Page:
This Christmas is likely to be the most expensive ever on the roads with petrol and diesel both at record highs for the festive period.
In the lead-up to Christmas, petrol is currently was being sold for an average of 152.96p a litre which is 7p more than it was on 22 December 2021 (145.66p). Diesel, however, is a shocking 27p more expensive on the nation’s forecourts than it was a year ago (148.95p) at 175.75p, which was previously the most expensive Christmas ever for drivers.
A tank of petrol for a family driving to see family and friends now costs nearly £4 more at £84 than it did last Christmas (£80). For those travelling in diesel cars it’s even worse with a fill-up now costing nearly £97 – almost £15 more than last year (£82).
But disturbingly, this Christmas should not be hurting drivers’ pockets as much as it is as the wholesale price of petrol has now fallen to just 106p a litre – the same price it was this time last year. And even more worryingly, this year’s price includes the Government’s 5p fuel duty discount which was introduced in March to ease the pain of rising fuel prices caused by Russia invading Ukraine. The wholesale price of diesel has dropped to 126p a litre which is only 14p more expensive than just before last Christmas (112p).
The RAC calculates that the average price of petrol should be around 138p – 15p cheaper than it actually is, and that diesel should be around 160p a litre – 13p cheaper than it is now.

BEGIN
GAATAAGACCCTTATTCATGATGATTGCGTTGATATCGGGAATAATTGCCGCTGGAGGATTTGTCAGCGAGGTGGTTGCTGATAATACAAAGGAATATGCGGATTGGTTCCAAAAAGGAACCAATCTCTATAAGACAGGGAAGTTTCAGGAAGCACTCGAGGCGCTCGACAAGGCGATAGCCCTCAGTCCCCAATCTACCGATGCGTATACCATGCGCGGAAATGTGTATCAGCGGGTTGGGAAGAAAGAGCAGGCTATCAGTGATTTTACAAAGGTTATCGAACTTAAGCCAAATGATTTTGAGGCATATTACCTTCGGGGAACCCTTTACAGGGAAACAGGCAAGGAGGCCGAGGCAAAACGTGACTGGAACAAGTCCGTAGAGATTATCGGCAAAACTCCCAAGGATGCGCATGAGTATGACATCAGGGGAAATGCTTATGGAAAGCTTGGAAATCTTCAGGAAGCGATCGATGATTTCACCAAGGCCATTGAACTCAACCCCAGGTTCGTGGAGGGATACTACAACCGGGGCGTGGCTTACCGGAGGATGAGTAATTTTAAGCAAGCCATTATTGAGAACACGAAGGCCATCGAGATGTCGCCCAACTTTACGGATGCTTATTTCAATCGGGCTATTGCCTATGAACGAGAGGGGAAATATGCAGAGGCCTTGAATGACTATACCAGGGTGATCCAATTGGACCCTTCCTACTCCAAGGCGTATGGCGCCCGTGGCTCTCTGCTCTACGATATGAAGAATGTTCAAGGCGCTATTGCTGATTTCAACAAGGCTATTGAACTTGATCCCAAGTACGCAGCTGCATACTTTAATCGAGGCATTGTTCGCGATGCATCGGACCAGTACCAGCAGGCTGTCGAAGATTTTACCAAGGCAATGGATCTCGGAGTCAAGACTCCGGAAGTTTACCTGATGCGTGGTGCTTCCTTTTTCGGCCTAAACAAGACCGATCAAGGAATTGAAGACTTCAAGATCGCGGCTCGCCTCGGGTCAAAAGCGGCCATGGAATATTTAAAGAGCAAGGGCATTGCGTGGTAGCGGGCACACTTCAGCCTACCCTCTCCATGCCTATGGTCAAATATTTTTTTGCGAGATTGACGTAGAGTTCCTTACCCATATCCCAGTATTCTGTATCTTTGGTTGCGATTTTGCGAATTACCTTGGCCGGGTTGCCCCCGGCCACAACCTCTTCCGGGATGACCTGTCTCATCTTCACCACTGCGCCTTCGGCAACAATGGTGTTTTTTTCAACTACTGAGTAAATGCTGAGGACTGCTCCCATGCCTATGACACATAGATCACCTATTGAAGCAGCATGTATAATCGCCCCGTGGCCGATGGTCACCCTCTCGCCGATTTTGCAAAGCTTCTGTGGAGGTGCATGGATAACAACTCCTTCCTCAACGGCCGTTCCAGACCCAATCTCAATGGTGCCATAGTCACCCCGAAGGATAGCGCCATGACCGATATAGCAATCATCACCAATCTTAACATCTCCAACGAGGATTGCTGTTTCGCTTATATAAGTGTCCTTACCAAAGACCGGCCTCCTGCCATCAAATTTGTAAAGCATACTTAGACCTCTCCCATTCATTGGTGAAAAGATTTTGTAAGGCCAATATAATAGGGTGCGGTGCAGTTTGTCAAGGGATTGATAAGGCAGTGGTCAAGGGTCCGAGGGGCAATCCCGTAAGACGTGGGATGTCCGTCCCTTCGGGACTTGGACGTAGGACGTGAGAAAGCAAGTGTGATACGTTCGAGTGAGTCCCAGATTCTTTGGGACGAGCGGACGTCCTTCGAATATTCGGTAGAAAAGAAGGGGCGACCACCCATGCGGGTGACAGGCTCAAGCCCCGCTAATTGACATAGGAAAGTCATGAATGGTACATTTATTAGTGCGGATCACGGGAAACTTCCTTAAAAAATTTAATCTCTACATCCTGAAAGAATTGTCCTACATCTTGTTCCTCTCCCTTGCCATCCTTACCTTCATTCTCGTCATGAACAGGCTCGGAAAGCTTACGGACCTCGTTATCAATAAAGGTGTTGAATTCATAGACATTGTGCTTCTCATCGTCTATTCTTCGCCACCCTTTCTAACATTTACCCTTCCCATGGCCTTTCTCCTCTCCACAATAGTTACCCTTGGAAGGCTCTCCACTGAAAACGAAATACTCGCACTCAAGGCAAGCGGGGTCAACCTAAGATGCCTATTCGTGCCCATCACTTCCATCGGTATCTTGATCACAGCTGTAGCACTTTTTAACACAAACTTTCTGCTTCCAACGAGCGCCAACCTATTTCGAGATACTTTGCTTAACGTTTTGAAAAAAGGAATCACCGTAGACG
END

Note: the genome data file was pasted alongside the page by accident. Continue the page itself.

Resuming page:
RAC fuel spokesman Simon Williams said: “With the cost-of-living crisis making this one of the toughest Christmases on record, it is even more galling to know drivers are being heartlessly overcharged for fuel making this the most expensive ever festive getaway on the roads.
“The big four supermarkets, which dominate UK fuel retailing, have robustly refused to significantly lower their forecourt prices to reflect what’s happened with the substantial reduction in the price of wholesale fuel that they are enjoying.
“We now have a bizarre situation where many smaller independent retailers are charging far less for their fuel than the supermarkets. The trouble is after years of the supermarkets being the cheapest place to fill up many drivers automatically assume this is still the case and may be losing out as a result.
“We urge the supermarkets to properly cut their petrol and diesel prices to give drivers the Christmas present they deserve. Sadly though, having seen a similar situation last year where the biggest retailers failed to pass on much lower wholesale costs, we’re not holding out much hope they will do the right thing this year. We suspect they’re just going to try to tough out all our calls for price cuts in the hope the price of oil will go back up in the new year.
“The only consolation for drivers is that both petrol and diesel have fallen a long way from their summer highs of 191.5p for unleaded and 199.09p for diesel.”